The record in this case is clear. The Pingleys did not engage in discovery after the complaint was filed because HPSD filed its summary judgment motion prior to filing an answer to the complaint. (See footnote 7) As a consequence of the summary judgment motion, no scheduling or discovery conference was held. Although formal discovery was never conducted by the Pingleys, the circuit court rejected the Pingleys' request to conduct discovery prior to ruling on the summary judgment motion. (See footnote 8) The circuit court determined that the Pingleys could not prove that HPSD breached a duty owed to them. The circuit court's summary judgment order stated that HPSD established that it never received any complaints regarding the Pingleys' sewer line prior to the flooding. Therefore, it breached no duty of care to the Pingleys. See Cleckley, et al., Litigation Handbook, § 56(c), at 1135 (In order to establish a prima facie case of negligence, it must be shown that the defendant has been guilty of some act or omission in violation of a duty owed to the plaintiff. No action for negligence will lie without a duty broken.).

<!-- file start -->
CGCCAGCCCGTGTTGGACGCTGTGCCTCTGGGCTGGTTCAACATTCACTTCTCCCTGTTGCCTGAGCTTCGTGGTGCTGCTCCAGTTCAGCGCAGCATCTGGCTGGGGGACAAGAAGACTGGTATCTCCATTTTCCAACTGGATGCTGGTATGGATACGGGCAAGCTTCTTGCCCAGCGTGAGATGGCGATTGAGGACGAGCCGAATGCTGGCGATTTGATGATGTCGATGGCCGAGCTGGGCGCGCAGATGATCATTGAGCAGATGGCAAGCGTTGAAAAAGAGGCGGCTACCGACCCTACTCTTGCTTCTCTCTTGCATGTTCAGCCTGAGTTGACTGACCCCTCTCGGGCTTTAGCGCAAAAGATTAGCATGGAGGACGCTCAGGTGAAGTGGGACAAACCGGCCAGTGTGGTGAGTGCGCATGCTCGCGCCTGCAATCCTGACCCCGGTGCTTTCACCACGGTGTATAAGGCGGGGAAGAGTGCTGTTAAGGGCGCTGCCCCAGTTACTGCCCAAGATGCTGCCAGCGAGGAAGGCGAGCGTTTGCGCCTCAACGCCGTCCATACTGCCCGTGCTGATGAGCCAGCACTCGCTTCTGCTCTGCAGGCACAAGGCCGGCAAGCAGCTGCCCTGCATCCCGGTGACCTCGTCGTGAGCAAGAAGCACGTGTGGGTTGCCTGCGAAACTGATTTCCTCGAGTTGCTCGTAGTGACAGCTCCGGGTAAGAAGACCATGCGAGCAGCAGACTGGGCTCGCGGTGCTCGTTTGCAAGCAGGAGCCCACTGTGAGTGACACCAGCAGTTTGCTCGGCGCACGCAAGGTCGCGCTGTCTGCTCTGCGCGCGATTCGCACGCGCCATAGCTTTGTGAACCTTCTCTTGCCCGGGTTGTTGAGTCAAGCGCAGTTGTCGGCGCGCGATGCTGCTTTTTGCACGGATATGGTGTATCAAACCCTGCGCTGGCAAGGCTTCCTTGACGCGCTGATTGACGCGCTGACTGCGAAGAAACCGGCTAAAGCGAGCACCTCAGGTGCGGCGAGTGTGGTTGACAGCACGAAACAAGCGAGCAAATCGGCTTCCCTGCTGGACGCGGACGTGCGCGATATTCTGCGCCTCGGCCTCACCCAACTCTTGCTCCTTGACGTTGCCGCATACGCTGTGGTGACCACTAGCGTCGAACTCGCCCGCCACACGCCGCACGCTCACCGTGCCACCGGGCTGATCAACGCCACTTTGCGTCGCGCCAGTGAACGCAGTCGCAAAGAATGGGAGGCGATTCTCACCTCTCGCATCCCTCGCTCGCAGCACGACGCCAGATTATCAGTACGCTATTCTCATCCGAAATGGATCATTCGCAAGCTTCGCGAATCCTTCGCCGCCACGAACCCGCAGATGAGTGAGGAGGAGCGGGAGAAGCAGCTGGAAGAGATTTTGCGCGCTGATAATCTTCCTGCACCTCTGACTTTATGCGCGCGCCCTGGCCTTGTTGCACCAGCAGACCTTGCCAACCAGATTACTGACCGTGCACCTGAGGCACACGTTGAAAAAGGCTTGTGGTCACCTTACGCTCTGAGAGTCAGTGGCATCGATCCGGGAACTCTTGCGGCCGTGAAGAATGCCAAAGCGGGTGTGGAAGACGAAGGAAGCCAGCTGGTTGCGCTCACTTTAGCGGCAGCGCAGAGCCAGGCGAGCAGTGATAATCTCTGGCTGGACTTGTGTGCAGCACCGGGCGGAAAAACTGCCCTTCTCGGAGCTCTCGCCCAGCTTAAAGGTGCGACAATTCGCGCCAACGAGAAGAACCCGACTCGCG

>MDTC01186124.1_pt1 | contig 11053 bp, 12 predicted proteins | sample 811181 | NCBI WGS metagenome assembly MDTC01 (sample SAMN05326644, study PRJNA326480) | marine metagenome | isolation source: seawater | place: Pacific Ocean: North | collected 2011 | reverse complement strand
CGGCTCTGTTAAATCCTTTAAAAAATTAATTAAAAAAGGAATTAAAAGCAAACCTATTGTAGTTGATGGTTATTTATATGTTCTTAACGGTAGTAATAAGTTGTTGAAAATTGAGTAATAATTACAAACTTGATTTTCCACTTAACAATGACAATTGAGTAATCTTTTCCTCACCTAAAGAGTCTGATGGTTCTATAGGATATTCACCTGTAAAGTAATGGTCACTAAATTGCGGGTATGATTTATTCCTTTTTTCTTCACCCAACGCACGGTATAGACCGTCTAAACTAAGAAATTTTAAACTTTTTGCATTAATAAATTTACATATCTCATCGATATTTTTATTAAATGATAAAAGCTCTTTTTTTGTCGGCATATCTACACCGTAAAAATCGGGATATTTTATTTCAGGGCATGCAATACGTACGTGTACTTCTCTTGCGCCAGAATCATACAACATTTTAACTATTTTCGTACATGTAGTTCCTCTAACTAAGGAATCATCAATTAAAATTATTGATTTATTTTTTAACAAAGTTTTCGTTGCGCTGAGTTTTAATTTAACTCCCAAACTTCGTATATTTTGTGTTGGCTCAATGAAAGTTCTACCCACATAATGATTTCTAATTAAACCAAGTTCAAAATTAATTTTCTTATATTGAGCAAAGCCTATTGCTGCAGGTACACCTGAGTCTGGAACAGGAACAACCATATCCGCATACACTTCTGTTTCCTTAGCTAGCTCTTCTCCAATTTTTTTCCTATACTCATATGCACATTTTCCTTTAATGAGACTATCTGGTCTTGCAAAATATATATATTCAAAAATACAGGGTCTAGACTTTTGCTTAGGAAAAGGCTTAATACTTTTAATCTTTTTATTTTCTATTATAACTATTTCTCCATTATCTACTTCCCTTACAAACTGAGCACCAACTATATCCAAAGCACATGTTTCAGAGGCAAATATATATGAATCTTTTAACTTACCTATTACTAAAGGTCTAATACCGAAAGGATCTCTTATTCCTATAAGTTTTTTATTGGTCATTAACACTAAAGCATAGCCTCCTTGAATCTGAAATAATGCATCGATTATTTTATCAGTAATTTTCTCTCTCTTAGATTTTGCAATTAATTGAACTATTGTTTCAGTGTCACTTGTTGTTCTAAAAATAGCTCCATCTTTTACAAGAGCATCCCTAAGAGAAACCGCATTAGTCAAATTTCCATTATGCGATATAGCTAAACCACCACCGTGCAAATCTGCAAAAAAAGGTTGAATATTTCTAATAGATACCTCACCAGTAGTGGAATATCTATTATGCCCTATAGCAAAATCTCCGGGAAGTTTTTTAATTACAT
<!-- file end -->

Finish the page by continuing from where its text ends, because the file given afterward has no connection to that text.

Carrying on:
The circuit court found that HPSD had to have prior knowledge that the Pingleys had a sewer line problem before its duty of care to them arose. In so finding, the circuit court relied exclusively upon this Court's decision in Calabrese v. City of Charleston, 204 W. Va. 650, 515 S.E.2d 814 (1999), stating in its summary judgment order that:
[a]s to a public utilit[y's] duty, the [Supreme Court] held in Calabrese . . . a municipality, in maintenance of its sewerage system, owes only the duty of reasonable care to avoid damage to the property of others. The [Supreme Court] also notes in Calabrese that without notice of a specific issue or concern with the property or service lines, a public utility has no duty to act beyond ensuring the line is open, in repair, and free from nuisance.
The circuit court's interpretation of Calabrese is simply wrong.
In Calabrese, the plaintiffs' home was damaged when their basement was flooded with sewage on at least five occasions. The plaintiffs sued the City of Charleston on the grounds that it was negligent in the maintenance and operation of the City's sewer system. The City moved for summary judgment on the grounds that it was immune from liability based upon statutes and its own ordinance. Prior to ruling on the City's motion for summary judgment, the circuit court certified four questions to this Court. The questions certified and the circuit court's answers were as follows:
1. When the plaintiffs' claim against the City of
Charleston arises from an alleged clogged, blocked or
negligently designed/maintained City sewer line and/or storm